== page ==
Before we get started â€“â€“ yes we will need to work together in order for this little experiment to flourish (see below) â€“â€“ let me explain the two inspirations behind this new column.
The first comes from all those scenes in that movie â€œHigh Fidelityâ€ wherein John Cusack and company run down top 5 lists of random categories, like best debut albums for example.
The second? I like hearing myself talk. Maybe more like watching myself write. Iâ€™m not sure. Basically, the premise of each column is to take a category, top 5-erize it and share with the masses. It should run every other Wednesday if I can allot time between sleeping, eating and video gaming.
This is where I, the writer, shall will you, the reader, to help. You will send me topic ideas, which you can send to firstname.lastname@example.org, for the sake of my sanity and the quality of this column.
Help me out each week with some Top 5 category suggestions, and maybe, just maybe, you might be as cool as all those kiddos who brag about making it into RamTalk.
You get a pass this go around as this is the first column. However, this weekâ€™s topic, movies that you shouldnâ€™t watch with your parents, should send Top 5 off with a bang.
1. â€˜Boogie Nightsâ€™
Sadly, this semi-historical flick about the so-called â€œGolden Age of Pornographyâ€ is less raunchy than most of the other films on this list.
â€œBoogie Nightsâ€ follows several plot lines, though mainly focused on Mark Wahlbergâ€™s portrayal of Dirk Diggler, as the characters weave in and out of the porn industry during last 1970s and early 1980s.
Though it may be obvious that you shouldnâ€™t watch porn with your parents, this movie isnâ€™t exactly that. In fact, this film grossed $26,384,919 just 6 months after its Nov. 1997 release, had three Oscar nominations and one Golden Globe win.
However, watching anything related to pornography, despite its historical context and critical acclaim, is just awkward around the parentals.
Oh Sacha Baron Cohen, how do you make people so uncomfortable? This flick caused awkward moments just within itself, so imagine sitting down to a nice family movie and seeing two nude men wresting in a hotel room.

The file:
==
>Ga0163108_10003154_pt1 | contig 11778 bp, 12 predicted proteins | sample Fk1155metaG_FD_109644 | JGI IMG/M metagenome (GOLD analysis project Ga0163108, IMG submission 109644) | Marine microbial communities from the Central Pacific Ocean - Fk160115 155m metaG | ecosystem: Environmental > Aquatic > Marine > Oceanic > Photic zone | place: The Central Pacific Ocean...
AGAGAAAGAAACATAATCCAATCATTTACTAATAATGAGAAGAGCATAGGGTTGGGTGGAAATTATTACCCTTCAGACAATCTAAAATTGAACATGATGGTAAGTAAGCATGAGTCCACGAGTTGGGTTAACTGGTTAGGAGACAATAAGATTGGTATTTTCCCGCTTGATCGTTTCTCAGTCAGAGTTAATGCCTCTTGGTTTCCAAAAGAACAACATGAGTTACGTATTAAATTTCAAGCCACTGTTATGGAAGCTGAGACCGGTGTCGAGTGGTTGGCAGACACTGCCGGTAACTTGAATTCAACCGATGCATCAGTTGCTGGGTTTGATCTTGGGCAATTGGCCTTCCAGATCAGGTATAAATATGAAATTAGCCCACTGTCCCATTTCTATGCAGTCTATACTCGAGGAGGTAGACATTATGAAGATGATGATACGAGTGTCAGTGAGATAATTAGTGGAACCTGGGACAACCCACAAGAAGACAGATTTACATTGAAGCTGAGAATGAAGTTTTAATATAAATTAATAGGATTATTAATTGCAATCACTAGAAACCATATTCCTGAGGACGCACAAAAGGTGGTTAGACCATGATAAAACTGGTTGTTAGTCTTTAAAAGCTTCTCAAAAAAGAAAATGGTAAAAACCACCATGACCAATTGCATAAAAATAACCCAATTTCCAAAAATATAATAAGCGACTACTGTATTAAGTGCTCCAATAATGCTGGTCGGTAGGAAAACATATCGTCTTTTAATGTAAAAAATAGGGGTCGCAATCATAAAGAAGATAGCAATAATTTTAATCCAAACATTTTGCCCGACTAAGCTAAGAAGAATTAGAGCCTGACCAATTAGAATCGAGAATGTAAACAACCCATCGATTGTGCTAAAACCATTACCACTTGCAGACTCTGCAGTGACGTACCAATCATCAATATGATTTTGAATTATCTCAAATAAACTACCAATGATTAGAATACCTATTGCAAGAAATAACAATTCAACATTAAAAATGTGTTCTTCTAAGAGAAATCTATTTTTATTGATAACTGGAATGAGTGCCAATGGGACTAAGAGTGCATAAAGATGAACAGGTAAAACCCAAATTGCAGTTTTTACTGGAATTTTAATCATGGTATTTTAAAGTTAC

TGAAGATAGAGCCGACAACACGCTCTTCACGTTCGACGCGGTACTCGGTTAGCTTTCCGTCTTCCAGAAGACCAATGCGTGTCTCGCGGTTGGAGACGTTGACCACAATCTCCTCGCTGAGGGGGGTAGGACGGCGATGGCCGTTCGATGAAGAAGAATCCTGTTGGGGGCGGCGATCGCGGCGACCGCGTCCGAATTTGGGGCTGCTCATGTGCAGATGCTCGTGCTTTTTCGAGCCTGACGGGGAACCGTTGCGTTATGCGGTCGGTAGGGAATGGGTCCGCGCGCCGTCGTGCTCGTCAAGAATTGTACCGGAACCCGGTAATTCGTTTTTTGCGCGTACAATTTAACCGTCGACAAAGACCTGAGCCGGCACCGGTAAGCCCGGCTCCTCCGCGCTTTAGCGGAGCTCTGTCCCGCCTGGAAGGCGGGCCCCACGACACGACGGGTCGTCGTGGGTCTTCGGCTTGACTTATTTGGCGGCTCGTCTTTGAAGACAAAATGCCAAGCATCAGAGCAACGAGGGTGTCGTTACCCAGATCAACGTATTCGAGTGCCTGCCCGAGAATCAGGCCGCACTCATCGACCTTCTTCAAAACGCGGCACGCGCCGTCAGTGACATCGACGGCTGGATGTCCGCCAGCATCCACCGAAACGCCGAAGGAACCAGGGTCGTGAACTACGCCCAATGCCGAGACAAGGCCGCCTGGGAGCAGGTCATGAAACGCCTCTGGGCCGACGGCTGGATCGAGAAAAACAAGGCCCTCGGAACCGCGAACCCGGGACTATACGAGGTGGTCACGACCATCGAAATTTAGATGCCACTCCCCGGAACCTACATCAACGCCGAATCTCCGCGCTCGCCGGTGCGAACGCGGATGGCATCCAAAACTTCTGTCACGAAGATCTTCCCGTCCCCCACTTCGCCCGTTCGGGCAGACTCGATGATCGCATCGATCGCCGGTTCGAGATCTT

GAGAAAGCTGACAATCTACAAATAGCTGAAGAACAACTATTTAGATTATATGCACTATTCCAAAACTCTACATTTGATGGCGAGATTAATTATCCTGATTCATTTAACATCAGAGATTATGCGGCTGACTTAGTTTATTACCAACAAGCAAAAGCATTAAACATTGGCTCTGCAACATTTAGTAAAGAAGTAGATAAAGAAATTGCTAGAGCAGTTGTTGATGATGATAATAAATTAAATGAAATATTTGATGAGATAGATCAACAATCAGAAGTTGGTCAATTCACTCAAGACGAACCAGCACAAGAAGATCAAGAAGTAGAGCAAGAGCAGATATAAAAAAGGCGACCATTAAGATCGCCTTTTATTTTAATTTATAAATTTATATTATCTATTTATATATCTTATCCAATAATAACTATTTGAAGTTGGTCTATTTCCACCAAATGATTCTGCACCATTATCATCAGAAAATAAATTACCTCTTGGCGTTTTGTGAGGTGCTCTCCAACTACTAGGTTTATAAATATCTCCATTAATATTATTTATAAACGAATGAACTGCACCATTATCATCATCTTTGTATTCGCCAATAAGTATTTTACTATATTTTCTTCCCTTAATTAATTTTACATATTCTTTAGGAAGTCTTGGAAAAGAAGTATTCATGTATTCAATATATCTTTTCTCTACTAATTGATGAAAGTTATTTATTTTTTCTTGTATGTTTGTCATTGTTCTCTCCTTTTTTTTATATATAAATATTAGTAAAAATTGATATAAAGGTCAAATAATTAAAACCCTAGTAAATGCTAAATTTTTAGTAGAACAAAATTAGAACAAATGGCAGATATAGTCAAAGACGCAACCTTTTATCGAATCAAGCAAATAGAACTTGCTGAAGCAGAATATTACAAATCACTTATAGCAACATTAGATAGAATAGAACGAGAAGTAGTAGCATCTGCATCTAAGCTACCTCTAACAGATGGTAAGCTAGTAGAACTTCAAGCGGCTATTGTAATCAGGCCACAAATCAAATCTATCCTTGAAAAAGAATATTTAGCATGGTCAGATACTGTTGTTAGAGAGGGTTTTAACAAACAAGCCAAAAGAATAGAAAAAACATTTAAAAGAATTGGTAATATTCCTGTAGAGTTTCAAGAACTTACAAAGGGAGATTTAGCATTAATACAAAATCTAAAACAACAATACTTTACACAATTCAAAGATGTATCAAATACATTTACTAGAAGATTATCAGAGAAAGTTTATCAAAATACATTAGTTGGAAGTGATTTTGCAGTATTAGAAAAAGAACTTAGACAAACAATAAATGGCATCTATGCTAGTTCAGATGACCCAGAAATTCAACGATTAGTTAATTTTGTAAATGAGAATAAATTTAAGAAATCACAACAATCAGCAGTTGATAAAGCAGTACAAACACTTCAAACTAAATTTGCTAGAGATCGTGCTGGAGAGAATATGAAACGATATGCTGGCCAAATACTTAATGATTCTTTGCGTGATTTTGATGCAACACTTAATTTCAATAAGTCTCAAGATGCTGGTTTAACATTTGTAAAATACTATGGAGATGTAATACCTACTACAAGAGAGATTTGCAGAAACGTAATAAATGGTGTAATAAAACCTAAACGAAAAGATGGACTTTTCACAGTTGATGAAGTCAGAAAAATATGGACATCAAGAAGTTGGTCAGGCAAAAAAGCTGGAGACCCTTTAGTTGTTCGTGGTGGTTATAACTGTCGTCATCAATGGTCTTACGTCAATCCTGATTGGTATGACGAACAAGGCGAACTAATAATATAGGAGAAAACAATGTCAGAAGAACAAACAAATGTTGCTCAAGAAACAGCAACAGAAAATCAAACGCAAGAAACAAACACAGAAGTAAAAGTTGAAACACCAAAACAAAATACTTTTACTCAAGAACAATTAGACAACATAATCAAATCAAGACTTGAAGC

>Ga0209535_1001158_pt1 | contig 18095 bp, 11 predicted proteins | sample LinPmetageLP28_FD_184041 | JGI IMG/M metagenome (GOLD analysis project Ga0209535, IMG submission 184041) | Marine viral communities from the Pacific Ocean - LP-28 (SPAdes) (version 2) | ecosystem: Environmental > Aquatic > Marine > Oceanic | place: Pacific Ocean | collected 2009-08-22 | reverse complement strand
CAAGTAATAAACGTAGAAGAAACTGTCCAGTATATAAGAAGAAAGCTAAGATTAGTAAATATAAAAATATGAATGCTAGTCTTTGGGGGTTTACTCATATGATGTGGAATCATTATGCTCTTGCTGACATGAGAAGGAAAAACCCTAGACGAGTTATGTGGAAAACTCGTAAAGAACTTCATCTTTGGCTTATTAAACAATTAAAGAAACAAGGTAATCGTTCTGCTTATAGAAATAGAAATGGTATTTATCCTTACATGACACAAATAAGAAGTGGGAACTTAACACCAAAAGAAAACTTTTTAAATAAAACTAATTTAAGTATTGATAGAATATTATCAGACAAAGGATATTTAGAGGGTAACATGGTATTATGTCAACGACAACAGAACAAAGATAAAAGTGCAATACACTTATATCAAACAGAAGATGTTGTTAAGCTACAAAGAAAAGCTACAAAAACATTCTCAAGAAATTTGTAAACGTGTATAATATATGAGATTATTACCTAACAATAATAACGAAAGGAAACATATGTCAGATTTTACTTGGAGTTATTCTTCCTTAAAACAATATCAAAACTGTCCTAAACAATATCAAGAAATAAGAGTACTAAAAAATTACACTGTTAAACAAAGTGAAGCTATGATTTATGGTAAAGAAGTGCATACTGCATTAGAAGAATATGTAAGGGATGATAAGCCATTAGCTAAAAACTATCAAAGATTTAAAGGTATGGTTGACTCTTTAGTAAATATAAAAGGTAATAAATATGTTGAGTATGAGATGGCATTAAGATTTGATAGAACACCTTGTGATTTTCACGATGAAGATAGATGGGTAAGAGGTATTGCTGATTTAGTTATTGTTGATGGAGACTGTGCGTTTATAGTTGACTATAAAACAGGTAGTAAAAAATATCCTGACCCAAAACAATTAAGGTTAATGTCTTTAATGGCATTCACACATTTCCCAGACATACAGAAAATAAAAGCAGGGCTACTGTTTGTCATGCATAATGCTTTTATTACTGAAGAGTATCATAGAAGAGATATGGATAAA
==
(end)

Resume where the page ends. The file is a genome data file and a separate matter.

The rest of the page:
Other movies like â€œAmerican Pieâ€ or â€œBoogie Nightsâ€ have genuine cinematic qualities to them, and one could be duped into accidently viewing them with a parent.
However, youâ€™ve got to be missing a link somewhere if you thought â€œBorat!â€ could ever be appropriate to show to an elder.
I donâ€™t even know if anyone could watch this movie with a group of peers without finding themselves cringing and looking away at parts.
3. â€˜American Pieâ€™
This movie is a classic. Itâ€™s Generation Yâ€™s answer to â€œSixteen Candlesâ€ and â€œFast Times at Ridgemont High.â€
But this doesnâ€™t mean that parents are invited to the party. This raunchy teen comedy is fully of men seducing women, older women seducing men, boys seducing pastries â€¦
Adult-proof the DVD case on this one.
My sympathies go out for that poor, defenseless apple pie.
4. â€˜Team Americaâ€™
Thinking about how I could critique this movie so as to explain what qualities would make this movie unsuitable for dear old Mom and Dad, Iâ€™m at a loss.
Thereâ€™s nothing witty, nothing striking and no way to put into words why you shouldnâ€™t watch this movie with parents except: puppet sex.
5. â€˜The Graduateâ€™
Again, another classic. Now, you might be saying whatâ€™s inappropriate about â€œThe Graduate?â€ Actually, not very much, though it was quite risquÃ© and revolutionary when it was first released in the late 60s.
The music, the plot (for the most part) and the characters seem pretty PG-13. However, viewing Anne Bancroft seducing a young Dustin Hoffman could lead to some tension between mothers and sons.
There you have it. Thereâ€™s no fool-proof plan for avoid these awkward moments with your parents.
So my advice: stay clear of anything controversial and watch some good wholesome movies like â€œDie Hardâ€ or â€œHostel.â€
Entertainment Editor Johnny Hartâ€™s column use to appear sporadically in the Collegian, but are now every other Wednesday because people like him. They really, really like him. Letters and feedback can be sent to email@example.com.